Weymouth, MA – A career criminal who had heard the Suffolk County district attorney wasn’t prosecuting what she called “minor” offenses got a rude awakening when he was caught shoplifting in Weymouth.
The incident occurred on May 9 when a loss-prevention officer at Stop & Shop saw 59-year-old Glenn Kerivan up to no good, the Boston Herald reported.
First, he saw Kerivan leave the store with a fruit platter, only to come right back in and return it for cash.
Then, as the loss-prevention officer followed the suspect around the store, Kerivan stashed $126 in merchandise in a shopping bag, the Boston Herald reported.
He was arrested by a Weymouth police officer.
“His demeanor was very relaxed and [he] stated on numerous occasions that he’d been ‘put away for real crime,’ and that he did not believe shoplifting was arrestable anymore,” the officer wrote in the police report, according to the Boston Herald.
“Kerivan also made unsolicited comments during fingerprinting referencing the Suffolk County District Attorney Rachael Rollins and how he believed she no longer prosecuted shoplifting charges,” the officer wrote.
Kerivan was referring to the list of crimes that the Suffolk County district attorney announced her office will no longer prosecute, the Boston Herald reported.
“It’s not a crime, I thought. I saw it on TV when I was in prison,” Kerivan complained to the Boston Herald.
Rollins has vowed not to prosecute trespassing, shoplifting, drug possession, resisting arrest, and other infractions she has deemed “are minor,” “non-violent,” and “are overwhelmingly crimes of poverty, mental illness and addiction.”
She was elected Suffolk County district attorney in November of 2018.
However, her jurisdiction does not include Weymouth, where Kerivan was arrested, the Boston Herald reported.
Weymouth is located in Norfolk County and prosecutors in that area will prosecute shoplifters and those who commit what Rollins called “minor” crimes.
Kerivan was arrested and charged with shoplifting, according to the Boston Herald.
He pleaded guilty on May 10 and was given a $500 fine.
Other Massachusetts prosecutors said Rollins’ no-prosecute list was a problem because it declared “open season” for thieves and scoundrels.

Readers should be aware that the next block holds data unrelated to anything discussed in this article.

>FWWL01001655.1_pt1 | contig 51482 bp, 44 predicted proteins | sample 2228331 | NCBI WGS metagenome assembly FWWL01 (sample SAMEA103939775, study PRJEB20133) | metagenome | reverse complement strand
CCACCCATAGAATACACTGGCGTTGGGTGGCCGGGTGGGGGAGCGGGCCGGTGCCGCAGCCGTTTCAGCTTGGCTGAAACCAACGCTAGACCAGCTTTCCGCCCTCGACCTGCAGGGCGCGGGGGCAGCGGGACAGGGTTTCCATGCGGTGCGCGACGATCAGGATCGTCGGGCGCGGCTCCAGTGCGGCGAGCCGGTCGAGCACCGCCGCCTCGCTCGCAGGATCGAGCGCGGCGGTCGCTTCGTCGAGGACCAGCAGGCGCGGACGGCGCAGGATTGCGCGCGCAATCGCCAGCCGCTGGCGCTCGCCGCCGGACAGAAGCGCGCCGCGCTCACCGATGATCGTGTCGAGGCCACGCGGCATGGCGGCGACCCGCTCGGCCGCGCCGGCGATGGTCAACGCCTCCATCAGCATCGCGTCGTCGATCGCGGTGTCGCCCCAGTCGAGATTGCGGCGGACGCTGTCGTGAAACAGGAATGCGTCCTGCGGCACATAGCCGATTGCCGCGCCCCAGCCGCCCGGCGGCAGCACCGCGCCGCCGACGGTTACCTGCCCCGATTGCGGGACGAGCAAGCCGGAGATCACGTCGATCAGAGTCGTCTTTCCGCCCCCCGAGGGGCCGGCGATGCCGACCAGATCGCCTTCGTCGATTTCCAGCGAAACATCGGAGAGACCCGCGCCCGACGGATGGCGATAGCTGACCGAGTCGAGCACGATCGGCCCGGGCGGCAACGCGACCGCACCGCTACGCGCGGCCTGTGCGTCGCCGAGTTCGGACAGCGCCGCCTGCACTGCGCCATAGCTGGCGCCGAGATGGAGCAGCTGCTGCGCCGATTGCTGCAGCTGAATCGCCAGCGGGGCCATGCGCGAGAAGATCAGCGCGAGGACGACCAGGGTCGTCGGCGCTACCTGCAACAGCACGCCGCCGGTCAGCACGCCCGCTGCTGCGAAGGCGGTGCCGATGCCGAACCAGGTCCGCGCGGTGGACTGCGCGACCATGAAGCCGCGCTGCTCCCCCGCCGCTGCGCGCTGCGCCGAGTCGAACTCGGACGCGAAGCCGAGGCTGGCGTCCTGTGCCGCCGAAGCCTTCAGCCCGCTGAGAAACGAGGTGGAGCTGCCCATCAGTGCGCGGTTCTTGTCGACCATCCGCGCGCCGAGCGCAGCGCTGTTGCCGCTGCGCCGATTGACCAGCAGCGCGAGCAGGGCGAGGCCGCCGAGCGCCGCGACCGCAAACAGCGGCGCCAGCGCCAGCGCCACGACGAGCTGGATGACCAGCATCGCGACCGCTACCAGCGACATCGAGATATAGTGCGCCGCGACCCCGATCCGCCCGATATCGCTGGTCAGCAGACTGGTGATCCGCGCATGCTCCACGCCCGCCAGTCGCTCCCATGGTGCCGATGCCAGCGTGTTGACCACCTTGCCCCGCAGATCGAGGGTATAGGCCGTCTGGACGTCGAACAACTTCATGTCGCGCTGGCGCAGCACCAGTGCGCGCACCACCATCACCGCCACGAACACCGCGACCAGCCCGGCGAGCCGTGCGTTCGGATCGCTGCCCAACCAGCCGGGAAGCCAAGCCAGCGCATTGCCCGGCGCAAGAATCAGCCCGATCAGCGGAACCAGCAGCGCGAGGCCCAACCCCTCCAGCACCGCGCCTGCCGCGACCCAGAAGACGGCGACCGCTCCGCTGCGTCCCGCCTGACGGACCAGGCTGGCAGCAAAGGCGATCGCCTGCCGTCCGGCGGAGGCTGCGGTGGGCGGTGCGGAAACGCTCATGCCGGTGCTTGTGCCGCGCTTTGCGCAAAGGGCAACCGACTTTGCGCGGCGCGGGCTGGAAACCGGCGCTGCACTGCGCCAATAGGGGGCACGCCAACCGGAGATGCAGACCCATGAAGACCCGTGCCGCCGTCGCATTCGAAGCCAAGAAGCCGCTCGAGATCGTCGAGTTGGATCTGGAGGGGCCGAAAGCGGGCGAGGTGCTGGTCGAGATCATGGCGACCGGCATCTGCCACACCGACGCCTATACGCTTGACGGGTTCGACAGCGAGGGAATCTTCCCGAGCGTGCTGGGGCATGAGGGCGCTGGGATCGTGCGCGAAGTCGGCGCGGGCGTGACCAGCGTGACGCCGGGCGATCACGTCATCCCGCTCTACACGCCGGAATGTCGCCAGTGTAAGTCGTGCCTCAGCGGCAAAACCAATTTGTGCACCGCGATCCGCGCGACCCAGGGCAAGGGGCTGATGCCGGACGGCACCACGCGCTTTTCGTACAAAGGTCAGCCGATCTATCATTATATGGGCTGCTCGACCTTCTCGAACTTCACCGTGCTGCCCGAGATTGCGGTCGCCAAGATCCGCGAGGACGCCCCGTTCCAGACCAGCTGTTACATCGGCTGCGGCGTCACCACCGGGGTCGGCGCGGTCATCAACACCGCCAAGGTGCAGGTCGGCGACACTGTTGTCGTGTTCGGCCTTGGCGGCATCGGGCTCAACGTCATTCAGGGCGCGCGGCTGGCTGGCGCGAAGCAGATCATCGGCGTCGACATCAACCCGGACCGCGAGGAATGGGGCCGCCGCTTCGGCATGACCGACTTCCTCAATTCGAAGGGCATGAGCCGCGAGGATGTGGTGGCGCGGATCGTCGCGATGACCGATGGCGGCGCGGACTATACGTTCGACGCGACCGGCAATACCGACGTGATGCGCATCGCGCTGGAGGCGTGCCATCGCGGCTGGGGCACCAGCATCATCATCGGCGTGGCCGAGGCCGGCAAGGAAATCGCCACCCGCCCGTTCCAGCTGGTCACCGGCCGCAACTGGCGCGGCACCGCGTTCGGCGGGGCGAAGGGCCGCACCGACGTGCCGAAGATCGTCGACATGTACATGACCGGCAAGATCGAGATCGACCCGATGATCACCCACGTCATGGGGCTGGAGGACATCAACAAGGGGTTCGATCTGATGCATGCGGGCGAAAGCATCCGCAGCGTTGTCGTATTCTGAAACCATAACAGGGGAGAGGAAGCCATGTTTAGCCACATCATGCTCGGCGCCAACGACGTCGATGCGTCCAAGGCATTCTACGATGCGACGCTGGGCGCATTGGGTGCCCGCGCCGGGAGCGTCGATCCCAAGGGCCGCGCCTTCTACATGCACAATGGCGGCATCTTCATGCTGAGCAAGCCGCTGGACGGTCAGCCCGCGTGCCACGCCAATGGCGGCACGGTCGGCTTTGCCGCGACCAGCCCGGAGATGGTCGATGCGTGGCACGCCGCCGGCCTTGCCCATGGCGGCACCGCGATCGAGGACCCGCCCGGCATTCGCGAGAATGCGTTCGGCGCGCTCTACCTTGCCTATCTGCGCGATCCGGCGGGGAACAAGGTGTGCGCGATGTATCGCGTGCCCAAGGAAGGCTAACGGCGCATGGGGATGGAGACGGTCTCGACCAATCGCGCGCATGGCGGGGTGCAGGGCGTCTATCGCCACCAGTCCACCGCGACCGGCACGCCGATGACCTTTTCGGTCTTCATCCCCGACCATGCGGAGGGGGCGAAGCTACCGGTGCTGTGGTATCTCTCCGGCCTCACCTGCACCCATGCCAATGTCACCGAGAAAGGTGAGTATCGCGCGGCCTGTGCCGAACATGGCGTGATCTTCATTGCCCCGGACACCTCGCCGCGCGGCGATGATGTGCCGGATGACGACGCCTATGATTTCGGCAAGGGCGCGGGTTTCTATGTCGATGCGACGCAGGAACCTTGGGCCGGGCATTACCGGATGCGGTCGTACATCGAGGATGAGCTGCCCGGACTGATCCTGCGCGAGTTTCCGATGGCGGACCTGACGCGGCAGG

“As district attorneys, we felt this was just a matter of time,” Cape & Islands District Attorney Michael O’Keefe told the Boston Herald. “I would like people to be assured that irrespective of what happens in Suffolk County, shoplifting is most certainly a crime in the rest of Massachusetts.”
Weymouth Mayor Robert Hedlund said Kerivan “should have studied geography” before choosing to a store in his town.
The mayor made a public service announcement on the subject, according to the Boston Herald.
“Attention shoplifters, you will be arrested in Weymouth. Please leave Weymouth and ply your craft in Suffolk County.”
The Suffolk County District Attorney’s Office attempted to defend itself after the story about Kerivan and his excuse for stealing went public, the Boston Herald reported.
“Our prosecutors seek to hold offenders accountable while creating the best possible outcomes for victims and impacted communities,” Rollins’ Spokeswoman Renee Algarin said in a statement released on Thursday. “Very often, these goals are best achieved through alternatives to prosecution.”
“Suffolk County saw a 16.5% drop in adult criminal complaints between 2015 and 2018 and an even more dramatic drop of 40% in juvenile complaints” Algarin continued. “During roughly that same time period, both violent crime and property crime dropped across Suffolk County and access to diversion programs increased.”
The Boston police union has opposed Rollins’ no prosecution initiative since she first put it on her platform as a candidate, especially her characterization of resisting arrest as a non-violent offense, WBZ reported.
“I fear that officers will begin to see even more aggressiveness than we already face on a daily basis,” Boston Police Patrolman’s Association President Michael Leary wrote in an emailed statement. “I’m afraid if there are no consequences offenders will figure, why not resist? Our job is already dangerous. It’s unbelievable to think people are willing to make it more dangerous for us.”